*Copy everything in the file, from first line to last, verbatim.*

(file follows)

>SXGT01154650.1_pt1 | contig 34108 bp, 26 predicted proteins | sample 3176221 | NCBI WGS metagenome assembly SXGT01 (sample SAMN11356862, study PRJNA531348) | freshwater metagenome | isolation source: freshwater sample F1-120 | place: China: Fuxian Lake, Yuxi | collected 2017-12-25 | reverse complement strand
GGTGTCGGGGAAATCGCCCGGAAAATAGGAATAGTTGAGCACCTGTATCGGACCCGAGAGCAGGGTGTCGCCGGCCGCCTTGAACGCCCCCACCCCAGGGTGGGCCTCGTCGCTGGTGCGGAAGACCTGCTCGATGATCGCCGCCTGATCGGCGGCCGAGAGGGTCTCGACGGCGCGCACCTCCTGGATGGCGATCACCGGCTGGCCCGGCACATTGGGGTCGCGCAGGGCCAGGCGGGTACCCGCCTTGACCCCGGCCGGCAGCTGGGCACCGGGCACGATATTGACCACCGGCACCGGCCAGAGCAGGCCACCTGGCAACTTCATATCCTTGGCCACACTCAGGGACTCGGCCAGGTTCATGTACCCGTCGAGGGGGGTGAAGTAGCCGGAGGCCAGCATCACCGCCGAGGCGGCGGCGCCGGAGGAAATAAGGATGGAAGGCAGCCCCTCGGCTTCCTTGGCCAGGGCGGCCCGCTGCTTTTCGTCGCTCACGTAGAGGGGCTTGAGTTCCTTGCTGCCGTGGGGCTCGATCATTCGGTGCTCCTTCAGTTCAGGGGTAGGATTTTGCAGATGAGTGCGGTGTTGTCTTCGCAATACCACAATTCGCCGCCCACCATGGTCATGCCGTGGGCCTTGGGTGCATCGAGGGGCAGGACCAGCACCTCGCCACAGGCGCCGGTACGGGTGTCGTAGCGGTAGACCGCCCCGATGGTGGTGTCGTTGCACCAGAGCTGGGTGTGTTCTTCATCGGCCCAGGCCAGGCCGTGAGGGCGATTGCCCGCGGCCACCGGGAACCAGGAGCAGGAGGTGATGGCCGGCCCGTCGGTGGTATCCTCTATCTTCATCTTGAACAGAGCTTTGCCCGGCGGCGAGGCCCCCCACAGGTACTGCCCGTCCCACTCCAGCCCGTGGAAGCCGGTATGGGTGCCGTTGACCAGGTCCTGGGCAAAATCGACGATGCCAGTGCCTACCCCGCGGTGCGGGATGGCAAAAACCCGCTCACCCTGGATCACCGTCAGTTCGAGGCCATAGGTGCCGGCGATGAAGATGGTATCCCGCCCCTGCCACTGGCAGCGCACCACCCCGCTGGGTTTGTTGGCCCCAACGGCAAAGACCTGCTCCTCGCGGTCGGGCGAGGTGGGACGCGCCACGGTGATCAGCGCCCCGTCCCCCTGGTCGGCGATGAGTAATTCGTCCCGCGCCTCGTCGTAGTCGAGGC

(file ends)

>SXGT01154650.1_pt1 | contig 34108 bp, 26 predicted proteins | sample 3176221 | NCBI WGS metagenome assembly SXGT01 (sample SAMN11356862, study PRJNA531348) | freshwater metagenome | isolation source: freshwater sample F1-120 | place: China: Fuxian Lake, Yuxi | collected 2017-12-25 | reverse complement strand
GGTGTCGGGGAAATCGCCCGGAAAATAGGAATAGTTGAGCACCTGTATCGGACCCGAGAGCAGGGTGTCGCCGGCCGCCTTGAACGCCCCCACCCCAGGGTGGGCCTCGTCGCTGGTGCGGAAGACCTGCTCGATGATCGCCGCCTGATCGGCGGCCGAGAGGGTCTCGACGGCGCGCACCTCCTGGATGGCGATCACCGGCTGGCCCGGCACATTGGGGTCGCGCAGGGCCAGGCGGGTACCCGCCTTGACCCCGGCCGGCAGCTGGGCACCGGGCACGATATTGACCACCGGCACCGGCCAGAGCAGGCCACCTGGCAACTTCATATCCTTGGCCACACTCAGGGACTCGGCCAGGTTCATGTACCCGTCGAGGGGGGTGAAGTAGCCGGAGGCCAGCATCACCGCCGAGGCGGCGGCGCCGGAGGAAATAAGGATGGAAGGCAGCCCCTCGGCTTCCTTGGCCAGGGCGGCCCGCTGCTTTTCGTCGCTCACGTAGAGGGGCTTGAGTTCCTTGCTGCCGTGGGGCTCGATCATTCGGTGCTCCTTCAGTTCAGGGGTAGGATTTTGCAGATGAGTGCGGTGTTGTCTTCGCAATACCACAATTCGCCGCCCACCATGGTCATGCCGTGGGCCTTGGGTGCATCGAGGGGCAGGACCAGCACCTCGCCACAGGCGCCGGTACGGGTGTCGTAGCGGTAGACCGCCCCGATGGTGGTGTCGTTGCACCAGAGCTGGGTGTGTTCTTCATCGGCCCAGGCCAGGCCGTGAGGGCGATTGCCCGCGGCCACCGGGAACCAGGAGCAGGAGGTGATGGCCGGCCCGTCGGTGGTATCCTCTATCTTCATCTTGAACAGAGCTTTGCCCGGCGGCGAGGCCCCCCACAGGTACTGCCCGTCCCACTCCAGCCCGTGGAAGCCGGTATGGGTGCCGTTGACCAGGTCCTGGGCAAAATCGACGATGCCAGTGCCTACCCCGCGGTGCGGGATGGCAAAAACCCGCTCACCCTGGATCACCGTCAGTTCGAGGCCATAGGTGCCGGCGATGAAGATGGTATCCCGCCCCTGCCACTGGCAGCGCACCACCCCGCTGGGTTTGTTGGCCCCAACGGCAAAGACCTGCTCCTCGCGGTCGGGCGAGGTGGGACGCGCCACGGTGATCAGCGCCCCGTCCCCCTGGTCGGCGATGAGTAATTCGTCCCGCGCCTCGTCGTAGTCGAGGC